HSBC veteran takes mainland reins
HSBC Asia-Pacific chief executive Peter Wong Tung-shun has taken on an additional role as chairman of mainland subsidiary HSBC Bank (China).
Wong replaces Vincent Cheng Hoi-chuen, who retired in May. The appointment has been approved by mainland regulators and is effective immediately.
'China is the growth engine of the global economy and a key focus of our emerging markets strategy,' Wong said.
'We will continue to leverage our strong brand to build on our position as the leading international bank in China.'
Louis Tse Ming-kwong, a director of VC Brokerage, said it made sense for Wong to take on the additional role of overseeing mainland business. 'Wong has very good knowledge and experience of mainland China, which will be one of the fastest growing markets for HSBC,' Tse said.
'China has an increasing number of wealthy clients nowadays who want to have good investment products to preserve their wealth. HSBC should expand its branch network and products in the mainland to capture these business opportunities.'
Tse, however, said Wong would face many challenges in developing the mainland business.
'Although HSBC is big in international markets, it will still need to expend a lot of effort to compete with domestic lenders, such as Industrial and Commercial Bank of China and other mainland banks, which have thousands of branches across the country,' Tse said.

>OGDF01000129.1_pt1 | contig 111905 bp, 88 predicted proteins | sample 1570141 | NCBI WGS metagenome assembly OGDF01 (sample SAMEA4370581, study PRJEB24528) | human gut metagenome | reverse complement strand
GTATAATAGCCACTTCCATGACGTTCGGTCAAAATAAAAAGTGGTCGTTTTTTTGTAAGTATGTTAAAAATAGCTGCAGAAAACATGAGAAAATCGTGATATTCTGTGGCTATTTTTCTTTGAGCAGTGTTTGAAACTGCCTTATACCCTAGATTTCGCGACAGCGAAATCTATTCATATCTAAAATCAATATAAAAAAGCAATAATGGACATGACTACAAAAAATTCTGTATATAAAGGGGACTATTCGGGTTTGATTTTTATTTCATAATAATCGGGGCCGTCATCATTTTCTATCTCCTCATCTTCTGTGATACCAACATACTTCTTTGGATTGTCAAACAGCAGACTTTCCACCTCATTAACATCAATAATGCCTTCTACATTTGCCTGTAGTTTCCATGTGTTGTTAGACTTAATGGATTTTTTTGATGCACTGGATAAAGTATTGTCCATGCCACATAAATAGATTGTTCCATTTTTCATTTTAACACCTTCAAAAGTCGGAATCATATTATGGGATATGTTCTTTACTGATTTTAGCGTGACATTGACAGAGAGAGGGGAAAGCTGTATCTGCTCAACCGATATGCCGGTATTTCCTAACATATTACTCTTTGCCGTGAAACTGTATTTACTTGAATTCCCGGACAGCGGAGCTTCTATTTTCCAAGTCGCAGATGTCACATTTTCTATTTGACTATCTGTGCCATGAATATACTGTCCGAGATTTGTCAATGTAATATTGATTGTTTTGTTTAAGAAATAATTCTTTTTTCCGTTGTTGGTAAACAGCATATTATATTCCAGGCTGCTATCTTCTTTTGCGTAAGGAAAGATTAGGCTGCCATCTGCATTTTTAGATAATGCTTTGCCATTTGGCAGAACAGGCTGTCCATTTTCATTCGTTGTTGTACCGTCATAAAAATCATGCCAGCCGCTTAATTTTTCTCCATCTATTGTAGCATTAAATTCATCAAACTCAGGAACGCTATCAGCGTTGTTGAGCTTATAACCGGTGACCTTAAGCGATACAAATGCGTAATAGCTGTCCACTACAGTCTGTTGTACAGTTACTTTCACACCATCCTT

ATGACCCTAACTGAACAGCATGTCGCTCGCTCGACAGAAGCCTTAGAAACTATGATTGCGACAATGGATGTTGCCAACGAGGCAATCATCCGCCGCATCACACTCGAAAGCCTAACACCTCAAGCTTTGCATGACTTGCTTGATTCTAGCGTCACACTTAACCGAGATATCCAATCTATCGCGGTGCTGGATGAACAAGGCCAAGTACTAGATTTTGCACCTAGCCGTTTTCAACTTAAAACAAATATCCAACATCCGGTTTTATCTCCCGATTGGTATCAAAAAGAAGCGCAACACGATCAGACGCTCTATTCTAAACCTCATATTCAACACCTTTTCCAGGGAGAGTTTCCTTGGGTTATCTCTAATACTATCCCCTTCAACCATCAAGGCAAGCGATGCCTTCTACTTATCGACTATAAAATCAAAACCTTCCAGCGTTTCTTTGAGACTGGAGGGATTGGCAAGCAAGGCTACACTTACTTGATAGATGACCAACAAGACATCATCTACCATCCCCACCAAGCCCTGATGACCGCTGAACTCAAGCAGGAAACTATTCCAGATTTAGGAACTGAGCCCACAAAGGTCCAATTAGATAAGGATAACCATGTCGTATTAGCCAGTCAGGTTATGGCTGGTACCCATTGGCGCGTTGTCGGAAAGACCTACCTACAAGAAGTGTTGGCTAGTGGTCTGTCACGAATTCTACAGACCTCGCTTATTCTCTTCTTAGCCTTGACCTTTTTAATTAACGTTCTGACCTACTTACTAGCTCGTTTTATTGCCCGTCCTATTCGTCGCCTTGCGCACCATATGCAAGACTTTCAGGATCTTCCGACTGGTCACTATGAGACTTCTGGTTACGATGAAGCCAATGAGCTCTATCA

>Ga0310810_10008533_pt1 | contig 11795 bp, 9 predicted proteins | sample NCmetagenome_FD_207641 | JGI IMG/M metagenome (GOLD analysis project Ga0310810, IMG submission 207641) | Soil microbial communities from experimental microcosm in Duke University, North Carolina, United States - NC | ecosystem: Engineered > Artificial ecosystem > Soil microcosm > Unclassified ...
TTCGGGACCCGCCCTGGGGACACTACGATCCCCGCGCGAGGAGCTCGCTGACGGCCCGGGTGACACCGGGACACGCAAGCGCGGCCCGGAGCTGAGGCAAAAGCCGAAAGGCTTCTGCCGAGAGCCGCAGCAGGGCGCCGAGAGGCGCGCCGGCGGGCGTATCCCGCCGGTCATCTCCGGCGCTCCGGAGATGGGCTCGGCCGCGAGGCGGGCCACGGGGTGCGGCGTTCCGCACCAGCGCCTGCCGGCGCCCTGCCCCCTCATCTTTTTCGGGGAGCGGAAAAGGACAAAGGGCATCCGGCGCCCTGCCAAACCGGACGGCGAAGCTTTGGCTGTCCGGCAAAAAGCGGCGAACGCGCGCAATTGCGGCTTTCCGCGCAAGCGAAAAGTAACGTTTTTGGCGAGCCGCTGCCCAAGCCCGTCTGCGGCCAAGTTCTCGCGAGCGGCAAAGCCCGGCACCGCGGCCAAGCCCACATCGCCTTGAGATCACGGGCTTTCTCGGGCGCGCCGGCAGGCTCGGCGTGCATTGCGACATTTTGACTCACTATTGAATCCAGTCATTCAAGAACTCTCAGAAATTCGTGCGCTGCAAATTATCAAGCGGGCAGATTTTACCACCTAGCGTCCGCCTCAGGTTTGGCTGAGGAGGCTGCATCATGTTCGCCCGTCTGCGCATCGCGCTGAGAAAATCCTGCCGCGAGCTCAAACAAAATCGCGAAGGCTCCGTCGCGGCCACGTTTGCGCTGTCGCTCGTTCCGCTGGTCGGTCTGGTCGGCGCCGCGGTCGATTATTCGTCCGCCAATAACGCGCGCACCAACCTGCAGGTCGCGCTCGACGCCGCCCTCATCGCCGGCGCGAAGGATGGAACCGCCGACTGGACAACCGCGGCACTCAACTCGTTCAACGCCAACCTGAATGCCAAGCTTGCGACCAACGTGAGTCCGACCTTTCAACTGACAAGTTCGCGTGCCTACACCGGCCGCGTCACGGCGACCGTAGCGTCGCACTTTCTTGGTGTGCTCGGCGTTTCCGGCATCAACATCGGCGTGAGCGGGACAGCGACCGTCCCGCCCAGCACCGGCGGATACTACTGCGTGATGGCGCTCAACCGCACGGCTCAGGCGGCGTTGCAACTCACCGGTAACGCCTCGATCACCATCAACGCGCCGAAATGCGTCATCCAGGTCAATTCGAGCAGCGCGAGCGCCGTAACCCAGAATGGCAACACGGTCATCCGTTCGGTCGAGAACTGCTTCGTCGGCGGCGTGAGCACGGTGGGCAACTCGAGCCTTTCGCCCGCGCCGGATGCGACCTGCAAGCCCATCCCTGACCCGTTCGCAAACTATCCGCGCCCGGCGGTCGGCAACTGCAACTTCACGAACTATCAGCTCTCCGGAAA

Wong, a veteran banker with 30 years' experience, joined HSBC as general manager and executive director in 2005, and was promoted to his current post in February 2009. He was the first Chinese to become the group's Asia-Pacific chief executive.
He joined HSBC from Standard Chartered Bank, where he worked for eight years and was its Hong Kong head between 2000 and 2005. Earlier, he worked for 17 years at Citigroup.
Wong did not train as a banker. Born in Hong Kong in 1951, he studied in the United States and holds a bachelor's degree in computer science, a master's of business administration in marketing and finance, and a master of science in computer science.